The Reading Comprehension section consists of four sets of reading passages (first three sets of passages are single passages while the last set is a comparative reading set composed of two shorter passages by two different authors), with each passage having 5-8 questions related to it. Depending on how your study resource classifies them, there are 5-7 different types of Reading Comprehension questions that could appear on the LSAT. The question types are called different things depending on which resource, company, or instructor you consult. My advice to you is to pick one classification system and stick to it. There are already a lot of strategies to learn on the LSAT, no need to get confused over labels that don’t have any real impact on the strategy you take to answer the questions correctly.
The sets of readings feature different passage topics. However, these topics are irrelevant and do not influence the strategy that you use to read the passage or answer the questions. There are a lot of things to remember and learn for the LSAT so best to just forget that there are different topics for the passages. You use the same approach no matter if you are reading a passage about science, math, history, or the law.
As of June 2019, the unscored Writing Section of the LSAT is administered separately from the scored multiple-choice portion of the test. LSAC made this change in order to make the testing day shorter for students. The Writing Section is administered digitally through a secure online platform. The administration is on-demand and proctored remotely. This means that the Writing Section can completed at the time and place of the test takers’ choosing.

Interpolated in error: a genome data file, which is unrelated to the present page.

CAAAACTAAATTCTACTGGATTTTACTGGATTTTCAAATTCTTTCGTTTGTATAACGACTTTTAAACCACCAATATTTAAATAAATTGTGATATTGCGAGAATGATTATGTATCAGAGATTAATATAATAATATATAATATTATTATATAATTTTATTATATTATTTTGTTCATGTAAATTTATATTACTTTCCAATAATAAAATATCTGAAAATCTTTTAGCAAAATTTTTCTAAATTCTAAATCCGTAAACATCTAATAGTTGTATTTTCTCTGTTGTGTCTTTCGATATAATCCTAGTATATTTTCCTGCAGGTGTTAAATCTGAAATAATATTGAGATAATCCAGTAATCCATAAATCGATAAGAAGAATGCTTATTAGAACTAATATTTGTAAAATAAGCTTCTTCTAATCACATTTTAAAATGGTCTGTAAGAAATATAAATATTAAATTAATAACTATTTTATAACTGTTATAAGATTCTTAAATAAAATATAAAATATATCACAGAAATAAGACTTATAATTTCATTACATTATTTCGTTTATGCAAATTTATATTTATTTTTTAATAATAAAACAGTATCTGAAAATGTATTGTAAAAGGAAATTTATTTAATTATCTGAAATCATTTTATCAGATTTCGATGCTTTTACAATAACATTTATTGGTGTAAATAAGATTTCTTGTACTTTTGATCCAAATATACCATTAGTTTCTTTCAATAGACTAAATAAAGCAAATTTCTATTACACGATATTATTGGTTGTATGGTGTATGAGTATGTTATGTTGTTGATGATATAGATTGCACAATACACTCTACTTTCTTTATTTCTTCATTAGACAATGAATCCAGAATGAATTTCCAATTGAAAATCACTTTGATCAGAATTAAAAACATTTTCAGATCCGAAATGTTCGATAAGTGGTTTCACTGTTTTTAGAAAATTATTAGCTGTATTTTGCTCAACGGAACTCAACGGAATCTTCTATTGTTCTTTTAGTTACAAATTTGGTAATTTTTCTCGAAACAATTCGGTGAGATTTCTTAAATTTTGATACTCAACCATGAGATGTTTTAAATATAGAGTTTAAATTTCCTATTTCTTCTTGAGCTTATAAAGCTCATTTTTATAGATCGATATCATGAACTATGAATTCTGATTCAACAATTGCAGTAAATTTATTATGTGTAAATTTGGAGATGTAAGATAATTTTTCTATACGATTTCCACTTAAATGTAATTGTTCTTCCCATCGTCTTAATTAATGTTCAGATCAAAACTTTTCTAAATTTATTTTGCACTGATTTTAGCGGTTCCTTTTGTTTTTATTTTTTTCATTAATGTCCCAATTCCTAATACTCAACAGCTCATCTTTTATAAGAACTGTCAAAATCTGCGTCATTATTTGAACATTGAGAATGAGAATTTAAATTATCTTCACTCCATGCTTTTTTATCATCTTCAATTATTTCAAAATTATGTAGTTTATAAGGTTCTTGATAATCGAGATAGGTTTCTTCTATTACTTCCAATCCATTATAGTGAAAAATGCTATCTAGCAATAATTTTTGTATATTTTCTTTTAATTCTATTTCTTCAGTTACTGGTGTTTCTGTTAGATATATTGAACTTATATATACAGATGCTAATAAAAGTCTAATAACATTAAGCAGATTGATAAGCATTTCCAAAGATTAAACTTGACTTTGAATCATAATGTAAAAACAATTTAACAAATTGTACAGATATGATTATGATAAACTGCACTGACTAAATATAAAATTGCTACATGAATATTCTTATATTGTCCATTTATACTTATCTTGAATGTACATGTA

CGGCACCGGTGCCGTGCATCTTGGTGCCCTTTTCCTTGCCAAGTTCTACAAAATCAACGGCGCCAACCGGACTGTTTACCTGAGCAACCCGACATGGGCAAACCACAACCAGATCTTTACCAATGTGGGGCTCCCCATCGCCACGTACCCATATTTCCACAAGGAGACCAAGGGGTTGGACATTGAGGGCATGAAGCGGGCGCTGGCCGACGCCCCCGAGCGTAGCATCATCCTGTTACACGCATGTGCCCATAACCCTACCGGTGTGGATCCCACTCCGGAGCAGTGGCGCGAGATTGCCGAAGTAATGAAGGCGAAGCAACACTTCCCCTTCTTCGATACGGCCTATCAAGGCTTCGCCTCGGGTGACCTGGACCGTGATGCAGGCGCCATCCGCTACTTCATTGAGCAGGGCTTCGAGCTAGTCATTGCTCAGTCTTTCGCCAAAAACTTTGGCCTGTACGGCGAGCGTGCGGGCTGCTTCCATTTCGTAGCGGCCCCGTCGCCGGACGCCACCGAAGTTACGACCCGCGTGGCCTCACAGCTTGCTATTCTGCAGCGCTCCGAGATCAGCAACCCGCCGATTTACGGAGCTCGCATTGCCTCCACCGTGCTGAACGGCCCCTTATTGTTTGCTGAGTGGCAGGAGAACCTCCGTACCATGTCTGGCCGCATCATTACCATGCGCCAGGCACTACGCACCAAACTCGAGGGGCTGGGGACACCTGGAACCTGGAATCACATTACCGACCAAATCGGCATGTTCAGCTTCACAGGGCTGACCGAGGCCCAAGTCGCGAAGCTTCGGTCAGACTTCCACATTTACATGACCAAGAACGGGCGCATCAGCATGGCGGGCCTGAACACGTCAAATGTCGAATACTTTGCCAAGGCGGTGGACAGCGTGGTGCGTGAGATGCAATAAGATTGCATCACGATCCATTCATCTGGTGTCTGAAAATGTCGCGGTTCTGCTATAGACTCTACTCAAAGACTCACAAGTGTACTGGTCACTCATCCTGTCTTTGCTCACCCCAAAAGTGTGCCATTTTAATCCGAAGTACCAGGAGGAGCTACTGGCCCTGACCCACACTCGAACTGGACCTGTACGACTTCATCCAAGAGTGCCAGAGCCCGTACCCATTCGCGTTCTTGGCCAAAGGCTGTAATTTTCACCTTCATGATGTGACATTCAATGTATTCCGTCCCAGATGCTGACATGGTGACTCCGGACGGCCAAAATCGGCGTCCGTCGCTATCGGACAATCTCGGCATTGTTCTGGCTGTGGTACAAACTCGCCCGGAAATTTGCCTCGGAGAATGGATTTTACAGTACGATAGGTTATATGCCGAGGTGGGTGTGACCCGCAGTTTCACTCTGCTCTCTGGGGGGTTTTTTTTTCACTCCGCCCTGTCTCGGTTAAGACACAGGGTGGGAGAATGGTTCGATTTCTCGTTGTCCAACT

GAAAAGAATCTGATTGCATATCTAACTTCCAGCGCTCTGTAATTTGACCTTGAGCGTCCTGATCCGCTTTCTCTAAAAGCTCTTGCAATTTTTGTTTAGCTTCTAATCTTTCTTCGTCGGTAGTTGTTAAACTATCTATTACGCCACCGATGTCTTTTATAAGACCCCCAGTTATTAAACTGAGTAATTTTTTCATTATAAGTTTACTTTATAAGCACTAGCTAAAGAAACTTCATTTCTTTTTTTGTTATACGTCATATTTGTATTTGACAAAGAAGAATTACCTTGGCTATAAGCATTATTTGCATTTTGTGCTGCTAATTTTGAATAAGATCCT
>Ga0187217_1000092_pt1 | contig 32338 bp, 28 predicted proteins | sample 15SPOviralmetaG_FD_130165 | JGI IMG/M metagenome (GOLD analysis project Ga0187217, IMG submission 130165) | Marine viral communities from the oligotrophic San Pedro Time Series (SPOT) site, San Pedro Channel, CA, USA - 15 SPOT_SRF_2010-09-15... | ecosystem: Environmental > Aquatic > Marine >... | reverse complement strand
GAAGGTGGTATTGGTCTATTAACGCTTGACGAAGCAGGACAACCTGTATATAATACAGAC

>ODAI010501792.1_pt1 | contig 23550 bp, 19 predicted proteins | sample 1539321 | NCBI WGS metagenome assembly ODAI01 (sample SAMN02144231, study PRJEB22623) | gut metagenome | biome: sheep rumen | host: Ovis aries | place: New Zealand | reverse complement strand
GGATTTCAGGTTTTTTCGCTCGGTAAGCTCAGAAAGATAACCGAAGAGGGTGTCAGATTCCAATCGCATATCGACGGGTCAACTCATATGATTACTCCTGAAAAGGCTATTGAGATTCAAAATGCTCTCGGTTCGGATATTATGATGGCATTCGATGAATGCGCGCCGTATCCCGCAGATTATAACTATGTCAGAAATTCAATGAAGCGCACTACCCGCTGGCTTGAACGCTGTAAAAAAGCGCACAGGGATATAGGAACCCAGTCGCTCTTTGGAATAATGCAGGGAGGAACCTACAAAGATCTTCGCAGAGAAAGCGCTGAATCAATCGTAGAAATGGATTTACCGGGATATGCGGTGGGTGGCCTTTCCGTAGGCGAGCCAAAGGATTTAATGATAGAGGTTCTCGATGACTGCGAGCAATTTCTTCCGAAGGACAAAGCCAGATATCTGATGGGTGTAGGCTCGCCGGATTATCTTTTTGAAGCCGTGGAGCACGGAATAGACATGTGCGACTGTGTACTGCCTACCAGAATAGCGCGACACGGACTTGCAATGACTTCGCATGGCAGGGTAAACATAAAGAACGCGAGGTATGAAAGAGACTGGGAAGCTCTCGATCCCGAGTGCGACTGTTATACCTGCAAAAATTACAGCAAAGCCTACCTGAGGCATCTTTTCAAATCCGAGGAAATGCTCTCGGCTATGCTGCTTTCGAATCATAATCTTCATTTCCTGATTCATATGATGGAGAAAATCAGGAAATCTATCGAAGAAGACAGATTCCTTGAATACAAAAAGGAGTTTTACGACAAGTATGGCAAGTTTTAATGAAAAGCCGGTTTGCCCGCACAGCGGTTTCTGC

When you register for the LSAT you will automatically be able to complete the Writing Section of the test, starting on the day of your official LSAT administration. LSAC encourages students to complete the written portion of the test as soon as possible. The maximum time students have to complete the writing sample is one year from the day of their official LSAT administration.
The Writing Section is shared with the student and the schools to which they are applying as soon as it has been submitted. Students need to have at least one writing sample on file in order for their LSAT to be considered complete.
In order to complete the digital administration of the Writing Section you will need to have access to a computer running Windows or Mac operating system that has a webcam, microphone, only one connected monitor, and an internet connection. You will be required to download and install a secure browser that remotely proctors the test and show your ID at the beginning of the test.
The Writing Section is a timed, 35-minute section that requires you to write an essay in response to a given prompt. In the essay you are to take one of two possible positions and back up your positions with reasoning. There is no correct or incorrect position to take. You could take either position and still pass the writing section. The prompt will lay out a conflict, give you the two possible positions you can take, and give you information that you can use to support your position and refute the other.
The Writing Section is not scored, does not affect the scoring of the multiple-choice test, and is comparatively of very little importance. As long as you write something down it will probably not affect your admission to law school. Just be sure to take the section seriously as skipping it or writing nonsense could keep you from getting admitted.
It’s best to spend as little time worrying about the Writing Section as possible. Most students find that practicing one Writing Section from a past test is sufficient preparation for completing the official Writing Section.